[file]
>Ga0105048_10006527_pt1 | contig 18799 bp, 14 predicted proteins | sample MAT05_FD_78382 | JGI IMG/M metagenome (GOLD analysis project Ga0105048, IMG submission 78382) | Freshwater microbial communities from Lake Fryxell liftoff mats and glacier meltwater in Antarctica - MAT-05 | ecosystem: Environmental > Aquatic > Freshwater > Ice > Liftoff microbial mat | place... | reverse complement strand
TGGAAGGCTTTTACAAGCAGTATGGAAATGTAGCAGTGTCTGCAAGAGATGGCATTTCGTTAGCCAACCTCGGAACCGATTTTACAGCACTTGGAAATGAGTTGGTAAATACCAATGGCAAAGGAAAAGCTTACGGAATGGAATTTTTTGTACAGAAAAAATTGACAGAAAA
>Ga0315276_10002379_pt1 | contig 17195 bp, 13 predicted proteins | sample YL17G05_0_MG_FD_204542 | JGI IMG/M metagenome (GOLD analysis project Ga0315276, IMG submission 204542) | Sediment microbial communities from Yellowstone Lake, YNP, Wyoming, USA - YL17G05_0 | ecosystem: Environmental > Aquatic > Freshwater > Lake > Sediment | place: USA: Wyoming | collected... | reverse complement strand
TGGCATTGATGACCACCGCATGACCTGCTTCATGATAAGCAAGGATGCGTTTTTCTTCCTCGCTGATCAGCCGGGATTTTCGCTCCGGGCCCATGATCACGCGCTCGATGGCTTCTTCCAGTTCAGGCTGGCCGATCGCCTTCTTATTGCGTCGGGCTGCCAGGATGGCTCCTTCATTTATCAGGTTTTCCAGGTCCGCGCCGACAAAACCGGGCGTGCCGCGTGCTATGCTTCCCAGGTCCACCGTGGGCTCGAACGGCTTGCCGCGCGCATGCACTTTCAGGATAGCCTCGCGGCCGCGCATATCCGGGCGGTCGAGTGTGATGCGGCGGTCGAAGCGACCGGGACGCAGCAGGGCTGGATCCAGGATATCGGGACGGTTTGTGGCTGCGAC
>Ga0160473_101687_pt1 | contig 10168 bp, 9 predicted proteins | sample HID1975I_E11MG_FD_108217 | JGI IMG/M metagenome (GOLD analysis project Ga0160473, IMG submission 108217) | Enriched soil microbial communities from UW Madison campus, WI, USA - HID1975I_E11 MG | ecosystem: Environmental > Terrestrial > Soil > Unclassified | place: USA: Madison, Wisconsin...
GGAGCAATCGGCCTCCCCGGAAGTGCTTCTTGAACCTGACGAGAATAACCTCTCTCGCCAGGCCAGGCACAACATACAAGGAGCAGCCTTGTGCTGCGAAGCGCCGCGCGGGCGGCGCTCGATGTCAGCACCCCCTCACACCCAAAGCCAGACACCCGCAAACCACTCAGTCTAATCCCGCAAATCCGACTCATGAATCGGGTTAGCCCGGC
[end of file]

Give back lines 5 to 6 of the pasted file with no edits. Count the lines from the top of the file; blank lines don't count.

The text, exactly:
>Ga0160473_101687_pt1 | contig 10168 bp, 9 predicted proteins | sample HID1975I_E11MG_FD_108217 | JGI IMG/M metagenome (GOLD analysis project Ga0160473, IMG submission 108217) | Enriched soil microbial communities from UW Madison campus, WI, USA - HID1975I_E11 MG | ecosystem: Environmental > Terrestrial > Soil > Unclassified | place: USA: Madison, Wisconsin...
GGAGCAATCGGCCTCCCCGGAAGTGCTTCTTGAACCTGACGAGAATAACCTCTCTCGCCAGGCCAGGCACAACATACAAGGAGCAGCCTTGTGCTGCGAAGCGCCGCGCGGGCGGCGCTCGATGTCAGCACCCCCTCACACCCAAAGCCAGACACCCGCAAACCACTCAGTCTAATCCCGCAAATCCGACTCATGAATCGGGTTAGCCCGGC